Friday, June 21, 2024

Was Mpule Kwelagobe also subjected to Trump’s racist, misogynistic abuse?

As Miss Universe 1999, Mpule Kwelagobe would definitely have crossed paths with Donald Trump on a fairly regular basis. The question is, did the New York billionaire who owns the pageant then, have treated the Botswana beauty queen as dastardly as he is alleged to have treated other beauty queens? It has always been on the public record that Trump is crudely misogynistic, in one instance telling a female contestant on his reality TV show (The Apprentice) that she would look a pretty picture dropping to her knees to perform fellatio. At the first round of presidential debates of the Republican Party, a female moderator asked Trump about the nasty comments he has publicly made about women over the years. Miffed, Trump would later say post-debate that the moderator had “blood coming out her whatever” which was rightly interpreted as insinuation that she was on her period and not thinking straight.

In his first debate with Hillary Clinton, his Democratic rival, it was revealed that Trump ill-treated Miss Universe 1997, a Venezuelan woman called Alicia Machado who is now a naturalised American citizen. Machado says that Trump called her “Miss Piggy” and “Miss Housekeeping”, the former a slur for what Trump believed was her excessive body weight for a beauty queen and the latter a stereotypical label for work that is mostly done by Latin Americans in the United States. Trump thought nothing of shaming Machado by arranging a public gym workout session at which he invited the press and said (on the record) that the Venezuelan beauty queen was gluttonous. “She weighed 118 pounds or 117 pounds and she went up to 160 or 170. So this is somebody who likes to eat,” Trump is quoted as saying at the time. Beauty queens have to smile all the time and photographs from this incident show that even as she was being mercilessly humiliated, Machado kept a huge smile on her face. Two years after her reign, the Miss Universe crown was worn for the very first time by a black African, Mpule Kwelagobe. As with all his sociopathy, Trump has done a poor job of hiding his racism towards black people.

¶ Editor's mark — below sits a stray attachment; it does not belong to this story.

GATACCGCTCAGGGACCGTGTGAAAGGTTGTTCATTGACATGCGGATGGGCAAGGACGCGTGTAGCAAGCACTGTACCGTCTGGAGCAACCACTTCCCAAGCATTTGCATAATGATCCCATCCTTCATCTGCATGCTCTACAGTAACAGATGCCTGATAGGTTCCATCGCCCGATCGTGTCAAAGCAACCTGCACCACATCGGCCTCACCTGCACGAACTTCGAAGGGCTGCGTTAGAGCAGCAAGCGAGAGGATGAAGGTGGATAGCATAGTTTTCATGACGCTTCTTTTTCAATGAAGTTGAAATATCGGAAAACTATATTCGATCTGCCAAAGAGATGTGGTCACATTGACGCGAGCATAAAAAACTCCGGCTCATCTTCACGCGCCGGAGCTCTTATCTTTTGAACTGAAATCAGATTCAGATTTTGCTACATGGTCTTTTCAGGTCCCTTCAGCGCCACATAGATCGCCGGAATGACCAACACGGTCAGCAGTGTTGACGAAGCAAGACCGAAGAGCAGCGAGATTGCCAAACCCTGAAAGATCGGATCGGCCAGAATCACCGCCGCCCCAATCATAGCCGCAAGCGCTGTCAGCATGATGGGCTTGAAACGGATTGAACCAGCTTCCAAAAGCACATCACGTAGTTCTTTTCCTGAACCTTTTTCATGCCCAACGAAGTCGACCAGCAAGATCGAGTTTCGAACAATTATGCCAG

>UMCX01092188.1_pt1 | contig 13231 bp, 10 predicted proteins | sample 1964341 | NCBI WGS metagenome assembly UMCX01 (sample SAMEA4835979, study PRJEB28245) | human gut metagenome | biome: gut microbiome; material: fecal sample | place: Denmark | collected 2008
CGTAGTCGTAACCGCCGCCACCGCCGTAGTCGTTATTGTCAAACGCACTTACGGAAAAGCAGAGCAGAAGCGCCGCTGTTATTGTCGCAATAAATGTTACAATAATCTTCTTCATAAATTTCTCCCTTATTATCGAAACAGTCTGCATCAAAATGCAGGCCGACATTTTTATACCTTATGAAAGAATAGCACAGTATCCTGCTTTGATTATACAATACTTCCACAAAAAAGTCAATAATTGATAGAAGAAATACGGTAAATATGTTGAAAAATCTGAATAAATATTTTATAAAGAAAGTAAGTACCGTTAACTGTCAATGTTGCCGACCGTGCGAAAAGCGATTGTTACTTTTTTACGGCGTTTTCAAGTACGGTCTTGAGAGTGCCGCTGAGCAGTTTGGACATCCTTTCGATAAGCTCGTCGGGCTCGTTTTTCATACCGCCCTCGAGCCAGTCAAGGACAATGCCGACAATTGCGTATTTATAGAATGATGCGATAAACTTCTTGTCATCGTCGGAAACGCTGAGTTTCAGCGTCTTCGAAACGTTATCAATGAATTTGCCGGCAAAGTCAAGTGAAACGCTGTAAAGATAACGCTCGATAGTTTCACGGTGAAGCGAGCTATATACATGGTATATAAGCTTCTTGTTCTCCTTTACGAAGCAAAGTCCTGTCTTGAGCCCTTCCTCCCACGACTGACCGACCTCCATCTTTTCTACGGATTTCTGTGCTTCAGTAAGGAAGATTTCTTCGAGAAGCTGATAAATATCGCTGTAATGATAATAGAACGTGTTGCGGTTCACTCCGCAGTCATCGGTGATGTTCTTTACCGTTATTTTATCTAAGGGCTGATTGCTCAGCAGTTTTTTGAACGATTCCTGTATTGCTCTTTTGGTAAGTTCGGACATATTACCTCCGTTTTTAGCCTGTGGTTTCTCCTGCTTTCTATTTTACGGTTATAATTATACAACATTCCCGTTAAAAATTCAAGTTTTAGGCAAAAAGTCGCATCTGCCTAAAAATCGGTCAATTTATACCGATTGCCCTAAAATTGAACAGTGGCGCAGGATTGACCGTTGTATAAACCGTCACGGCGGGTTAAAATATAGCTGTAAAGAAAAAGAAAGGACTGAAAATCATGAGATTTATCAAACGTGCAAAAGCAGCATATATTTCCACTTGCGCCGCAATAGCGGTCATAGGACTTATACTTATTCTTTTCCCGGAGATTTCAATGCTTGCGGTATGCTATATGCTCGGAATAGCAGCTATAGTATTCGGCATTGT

In 2016, this strain of racism has not abated and it is legitimate to ask what form this pathology took when he interacted with Kwelagobe 17 years ago. Trump’s candidacy has also revealed that he is a miser and conman who does not always pay people who do business with him. At the time Kwelagobe won Miss Universe, press reports said that she would stay rent-free for a full year at a flat owned by Trump. She did indeed stay at such flat but as the Observer found out when it visited, she was sharing the flat with two other beauty queens. “Miss Universe and Miss U.S.A. each have their own bedroom; Miss Teen U.S.A., Ashley Michelle Coleman, sleeps on their couch when she visits, about twice a month, from her home in Delaware,” reads the Observer story which subtly highlighted Trump’s miserliness with a “Three Beauty Queens in One Apartment” headline. That a black girl was staying in this flat was itself a story because in the early 1970s, a younger Trump didn’t allow black people to live in his flats. US media reports say that in a lawsuit filed by the government, superintendents at these properties revealed that applications by blacks were marked with “C” for “coloured” and routinely rejected.